So the next day I wandered to the booth. The publisher Edition Spielwiese is a new kid on the block, but the booth was hard to miss as people gathered around the counter querying about the game and asking for a copy (some even asked for multiple copies). The game certainly created some buzz having been listed on Fairplay and Geekbuzz. The Spiel special was E25 and recommended retail price was E30, and I have a strong suspicion that the misprint helped to lower the price. But that’s just my take.
Cottage Garden Spiel 2016 booth
Edition Spielwiese’s display of all components of Cottage Garden
The production is definitely top notch and worthy of the Rosenberg name (did I mention that he is one of my favourite game designers?). The pieces are very colourful just like a typical cottage garden. Personally I find the colours a little bit too busy but it doesn’t undermine the game in anyway. The cardboard is sturdy and prints are clear. The use of a green dice to represent the gardener and a round marker adds light-hearted element. And just to satisfy my OCD, Mr Rosenberg included a large parasol token to allow players to pick and choose flower tiles from the nursery game board. Well done for that!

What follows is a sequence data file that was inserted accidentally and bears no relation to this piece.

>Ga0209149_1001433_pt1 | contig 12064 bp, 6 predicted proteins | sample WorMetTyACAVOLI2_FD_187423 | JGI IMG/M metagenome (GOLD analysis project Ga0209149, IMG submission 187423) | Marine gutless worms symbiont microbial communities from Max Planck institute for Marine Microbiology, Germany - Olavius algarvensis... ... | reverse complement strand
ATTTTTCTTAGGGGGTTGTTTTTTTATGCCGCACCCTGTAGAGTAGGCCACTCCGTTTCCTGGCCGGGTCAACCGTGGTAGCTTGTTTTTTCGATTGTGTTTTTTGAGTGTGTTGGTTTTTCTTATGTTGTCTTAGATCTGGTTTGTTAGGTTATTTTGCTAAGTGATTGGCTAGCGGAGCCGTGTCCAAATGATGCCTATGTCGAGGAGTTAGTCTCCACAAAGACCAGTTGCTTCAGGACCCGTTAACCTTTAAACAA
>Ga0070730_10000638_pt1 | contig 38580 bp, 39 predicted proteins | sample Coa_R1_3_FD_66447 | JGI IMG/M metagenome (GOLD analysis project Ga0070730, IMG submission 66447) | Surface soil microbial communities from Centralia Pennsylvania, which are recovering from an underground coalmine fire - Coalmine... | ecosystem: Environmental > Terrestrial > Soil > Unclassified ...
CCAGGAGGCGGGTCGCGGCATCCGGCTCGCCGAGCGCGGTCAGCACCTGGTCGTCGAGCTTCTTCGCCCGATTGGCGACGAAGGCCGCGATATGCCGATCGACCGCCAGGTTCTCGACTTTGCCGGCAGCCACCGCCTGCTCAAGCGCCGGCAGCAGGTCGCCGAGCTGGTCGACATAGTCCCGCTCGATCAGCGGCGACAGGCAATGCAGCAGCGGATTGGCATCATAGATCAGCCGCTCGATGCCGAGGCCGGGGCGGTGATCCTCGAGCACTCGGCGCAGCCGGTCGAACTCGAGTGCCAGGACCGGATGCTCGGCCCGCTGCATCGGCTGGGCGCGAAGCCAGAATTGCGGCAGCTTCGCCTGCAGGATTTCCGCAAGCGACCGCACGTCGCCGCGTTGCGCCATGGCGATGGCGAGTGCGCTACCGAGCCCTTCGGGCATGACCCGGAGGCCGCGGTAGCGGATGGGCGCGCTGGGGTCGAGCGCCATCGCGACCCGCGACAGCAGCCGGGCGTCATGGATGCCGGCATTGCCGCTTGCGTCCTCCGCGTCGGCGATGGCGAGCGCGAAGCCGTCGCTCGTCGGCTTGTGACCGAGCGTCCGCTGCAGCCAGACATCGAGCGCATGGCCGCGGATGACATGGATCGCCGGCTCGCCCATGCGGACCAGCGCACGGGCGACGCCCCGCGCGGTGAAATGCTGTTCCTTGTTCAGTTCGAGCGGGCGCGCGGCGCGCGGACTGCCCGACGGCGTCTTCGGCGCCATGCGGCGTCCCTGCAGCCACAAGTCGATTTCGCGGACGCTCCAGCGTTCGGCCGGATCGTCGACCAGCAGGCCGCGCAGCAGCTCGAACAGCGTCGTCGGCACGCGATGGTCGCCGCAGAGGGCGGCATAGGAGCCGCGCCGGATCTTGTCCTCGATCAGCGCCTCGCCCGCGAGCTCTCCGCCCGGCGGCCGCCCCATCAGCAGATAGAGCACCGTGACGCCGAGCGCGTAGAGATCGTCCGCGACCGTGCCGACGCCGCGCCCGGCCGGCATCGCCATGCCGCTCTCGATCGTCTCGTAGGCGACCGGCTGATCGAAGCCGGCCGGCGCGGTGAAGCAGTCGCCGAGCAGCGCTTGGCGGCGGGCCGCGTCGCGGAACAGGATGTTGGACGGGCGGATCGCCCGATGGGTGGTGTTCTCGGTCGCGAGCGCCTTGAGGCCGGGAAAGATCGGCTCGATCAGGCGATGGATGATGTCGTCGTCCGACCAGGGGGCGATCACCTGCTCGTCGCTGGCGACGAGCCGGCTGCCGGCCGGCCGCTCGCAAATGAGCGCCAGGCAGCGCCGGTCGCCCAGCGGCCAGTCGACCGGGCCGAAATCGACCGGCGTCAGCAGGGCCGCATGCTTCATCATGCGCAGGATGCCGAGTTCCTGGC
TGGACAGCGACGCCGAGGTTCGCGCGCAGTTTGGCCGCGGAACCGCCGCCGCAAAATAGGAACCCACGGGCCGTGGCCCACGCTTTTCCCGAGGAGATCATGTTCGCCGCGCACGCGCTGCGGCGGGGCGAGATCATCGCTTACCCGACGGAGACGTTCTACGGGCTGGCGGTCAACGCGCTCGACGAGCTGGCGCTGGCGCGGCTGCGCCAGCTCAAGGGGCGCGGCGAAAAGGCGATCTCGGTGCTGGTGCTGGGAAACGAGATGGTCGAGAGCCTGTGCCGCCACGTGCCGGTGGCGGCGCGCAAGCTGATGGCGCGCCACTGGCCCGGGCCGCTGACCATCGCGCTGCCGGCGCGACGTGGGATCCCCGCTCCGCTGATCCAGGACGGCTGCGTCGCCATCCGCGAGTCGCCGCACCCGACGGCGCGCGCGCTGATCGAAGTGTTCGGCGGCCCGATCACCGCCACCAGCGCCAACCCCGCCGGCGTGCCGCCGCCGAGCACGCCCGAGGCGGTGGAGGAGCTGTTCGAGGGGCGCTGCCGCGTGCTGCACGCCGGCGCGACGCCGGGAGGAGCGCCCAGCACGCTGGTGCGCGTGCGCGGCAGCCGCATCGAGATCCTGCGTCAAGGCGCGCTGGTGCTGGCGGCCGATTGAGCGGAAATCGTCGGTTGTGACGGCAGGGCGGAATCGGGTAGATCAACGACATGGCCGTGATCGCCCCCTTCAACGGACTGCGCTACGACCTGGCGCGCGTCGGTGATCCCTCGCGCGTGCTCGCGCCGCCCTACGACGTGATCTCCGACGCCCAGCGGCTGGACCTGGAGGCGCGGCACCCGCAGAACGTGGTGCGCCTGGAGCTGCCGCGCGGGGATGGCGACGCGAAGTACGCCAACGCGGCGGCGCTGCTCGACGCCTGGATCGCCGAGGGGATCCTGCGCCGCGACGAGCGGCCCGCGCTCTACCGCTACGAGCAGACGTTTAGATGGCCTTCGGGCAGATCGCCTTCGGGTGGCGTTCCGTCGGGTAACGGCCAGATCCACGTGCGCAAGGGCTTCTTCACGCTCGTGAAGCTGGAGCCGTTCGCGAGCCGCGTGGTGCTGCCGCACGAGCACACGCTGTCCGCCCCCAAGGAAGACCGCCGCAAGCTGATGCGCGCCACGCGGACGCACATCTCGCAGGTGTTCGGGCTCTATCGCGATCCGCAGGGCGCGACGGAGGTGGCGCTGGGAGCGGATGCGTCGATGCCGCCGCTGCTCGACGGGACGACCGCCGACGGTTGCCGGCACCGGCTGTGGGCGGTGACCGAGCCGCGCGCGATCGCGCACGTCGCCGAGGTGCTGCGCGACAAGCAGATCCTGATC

The wheelbarrow is very thematic and is a highlight of the components
How about planting a mini garden? Game pieces on a bonsai
A selection of cats to suit everyone’s taste, unless you’re a dog person… The beehives are worth 1 and 2 points each, also used to break ties at the end of the game
Personal score board and flowerbed
There is a lot of Twitter discussion on the misprints. This includes poor translation in the rulebook and 4-player setup on both sides of the nursery game board. Edition Spielwiese included an A4 sticker for game owners to cut and paste accordingly, which I’m not too fazed by. If you don’t mention this to fellow gamers no one is likely to notice. Having said that I can understand why people would avoid this first edition and wait for a reprint. For the making of Cottage Garden, check out this cool video:
I tried the game with all player counts and found it very smooth and easy to explain. There may be some confusion on how to handle the jump between 15 points and 20 points, but the rulebook makes it very clear. I would definitely classify this as a gateway game that can be played over a cuppa with casual gamers. For the more serious gamers however, this may be too light or possibly a filler game, depending on the player count (4 players is definitely longer than 1 player, as expected). The most strategic decision making and the main twist to the game is Round 6, where a penalty applies to all players who still have flowerbeds to complete. It is how the game balances scoring and can bring a nasty surprise to new players. Other than that this is not a game for analysis paralysis (although each to their own…). There is also an official solo variant in the rulebook which is also very well explained. The game runs very smoothly with very little critical decisions, a solo game can easily be finished in 20 minutes.